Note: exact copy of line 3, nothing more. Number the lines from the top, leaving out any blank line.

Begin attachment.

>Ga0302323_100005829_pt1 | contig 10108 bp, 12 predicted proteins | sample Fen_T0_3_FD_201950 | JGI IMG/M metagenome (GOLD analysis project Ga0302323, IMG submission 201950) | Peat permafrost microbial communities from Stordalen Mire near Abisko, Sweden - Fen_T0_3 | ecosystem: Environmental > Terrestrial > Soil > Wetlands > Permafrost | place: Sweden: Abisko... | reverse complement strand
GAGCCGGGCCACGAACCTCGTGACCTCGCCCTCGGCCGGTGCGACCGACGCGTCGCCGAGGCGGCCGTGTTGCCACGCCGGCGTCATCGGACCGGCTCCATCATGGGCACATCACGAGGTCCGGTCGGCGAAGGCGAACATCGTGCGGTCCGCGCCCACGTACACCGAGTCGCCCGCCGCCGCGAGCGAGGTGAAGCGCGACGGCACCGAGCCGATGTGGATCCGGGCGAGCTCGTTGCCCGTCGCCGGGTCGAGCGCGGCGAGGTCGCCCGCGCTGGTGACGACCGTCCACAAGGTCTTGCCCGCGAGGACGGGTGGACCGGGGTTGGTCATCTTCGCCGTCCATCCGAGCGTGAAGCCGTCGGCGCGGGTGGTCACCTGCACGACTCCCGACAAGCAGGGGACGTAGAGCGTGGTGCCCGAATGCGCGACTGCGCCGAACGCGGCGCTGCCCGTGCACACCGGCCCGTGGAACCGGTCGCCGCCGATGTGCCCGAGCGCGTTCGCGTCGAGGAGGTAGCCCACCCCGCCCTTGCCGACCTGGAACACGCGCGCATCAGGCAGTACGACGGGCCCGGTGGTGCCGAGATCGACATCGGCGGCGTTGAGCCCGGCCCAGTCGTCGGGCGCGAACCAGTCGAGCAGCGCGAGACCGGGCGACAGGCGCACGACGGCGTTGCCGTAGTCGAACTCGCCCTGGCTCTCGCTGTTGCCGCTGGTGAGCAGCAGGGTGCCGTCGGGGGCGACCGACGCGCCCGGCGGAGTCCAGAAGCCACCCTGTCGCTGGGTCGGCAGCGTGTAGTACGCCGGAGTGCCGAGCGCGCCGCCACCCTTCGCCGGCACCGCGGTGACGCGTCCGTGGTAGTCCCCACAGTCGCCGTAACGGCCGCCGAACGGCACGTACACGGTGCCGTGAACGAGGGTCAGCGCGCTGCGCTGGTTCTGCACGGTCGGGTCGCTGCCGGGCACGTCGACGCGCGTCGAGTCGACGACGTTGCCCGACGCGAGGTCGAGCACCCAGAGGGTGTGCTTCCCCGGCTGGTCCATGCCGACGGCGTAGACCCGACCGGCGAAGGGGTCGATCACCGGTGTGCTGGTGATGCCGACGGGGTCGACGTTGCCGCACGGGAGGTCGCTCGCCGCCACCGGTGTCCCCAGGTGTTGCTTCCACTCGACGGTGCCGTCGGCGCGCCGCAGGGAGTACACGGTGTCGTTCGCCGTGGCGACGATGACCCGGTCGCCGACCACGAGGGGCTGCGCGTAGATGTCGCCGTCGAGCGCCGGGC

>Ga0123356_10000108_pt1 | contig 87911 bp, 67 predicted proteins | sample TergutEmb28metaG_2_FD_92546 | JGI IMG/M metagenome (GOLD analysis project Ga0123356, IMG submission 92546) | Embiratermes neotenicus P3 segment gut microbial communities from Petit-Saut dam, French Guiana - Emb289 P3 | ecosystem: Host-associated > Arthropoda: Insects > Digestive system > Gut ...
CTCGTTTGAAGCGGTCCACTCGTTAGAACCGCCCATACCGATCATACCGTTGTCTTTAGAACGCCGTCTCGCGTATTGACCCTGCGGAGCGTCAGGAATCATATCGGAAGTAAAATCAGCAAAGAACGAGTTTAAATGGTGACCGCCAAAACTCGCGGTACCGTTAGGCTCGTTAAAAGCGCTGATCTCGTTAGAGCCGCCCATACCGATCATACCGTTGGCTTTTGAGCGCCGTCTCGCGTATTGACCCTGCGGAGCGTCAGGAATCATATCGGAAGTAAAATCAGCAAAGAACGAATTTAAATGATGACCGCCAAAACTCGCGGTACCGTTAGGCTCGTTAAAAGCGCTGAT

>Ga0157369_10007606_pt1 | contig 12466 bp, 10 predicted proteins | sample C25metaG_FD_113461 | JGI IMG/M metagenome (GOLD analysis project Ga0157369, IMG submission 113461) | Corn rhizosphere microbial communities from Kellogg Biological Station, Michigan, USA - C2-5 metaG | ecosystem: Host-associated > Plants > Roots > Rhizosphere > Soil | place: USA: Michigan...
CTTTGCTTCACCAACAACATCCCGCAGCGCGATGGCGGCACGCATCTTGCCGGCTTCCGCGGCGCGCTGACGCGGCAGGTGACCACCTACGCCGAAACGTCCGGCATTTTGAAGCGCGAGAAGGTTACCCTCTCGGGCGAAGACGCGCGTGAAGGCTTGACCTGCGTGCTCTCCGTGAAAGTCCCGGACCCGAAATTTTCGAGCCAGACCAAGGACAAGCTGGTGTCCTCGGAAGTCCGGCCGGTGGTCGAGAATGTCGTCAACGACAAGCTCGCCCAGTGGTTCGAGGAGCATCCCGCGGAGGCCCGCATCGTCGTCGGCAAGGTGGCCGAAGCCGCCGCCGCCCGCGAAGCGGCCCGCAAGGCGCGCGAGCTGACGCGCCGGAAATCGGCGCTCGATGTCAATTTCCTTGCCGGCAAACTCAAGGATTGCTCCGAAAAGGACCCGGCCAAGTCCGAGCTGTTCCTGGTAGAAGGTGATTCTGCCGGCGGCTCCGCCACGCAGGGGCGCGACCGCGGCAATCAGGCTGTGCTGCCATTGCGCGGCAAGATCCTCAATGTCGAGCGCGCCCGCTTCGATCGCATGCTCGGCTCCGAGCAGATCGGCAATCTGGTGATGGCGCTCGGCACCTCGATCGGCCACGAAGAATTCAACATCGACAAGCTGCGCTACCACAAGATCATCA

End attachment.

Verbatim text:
>Ga0123356_10000108_pt1 | contig 87911 bp, 67 predicted proteins | sample TergutEmb28metaG_2_FD_92546 | JGI IMG/M metagenome (GOLD analysis project Ga0123356, IMG submission 92546) | Embiratermes neotenicus P3 segment gut microbial communities from Petit-Saut dam, French Guiana - Emb289 P3 | ecosystem: Host-associated > Arthropoda: Insects > Digestive system > Gut ...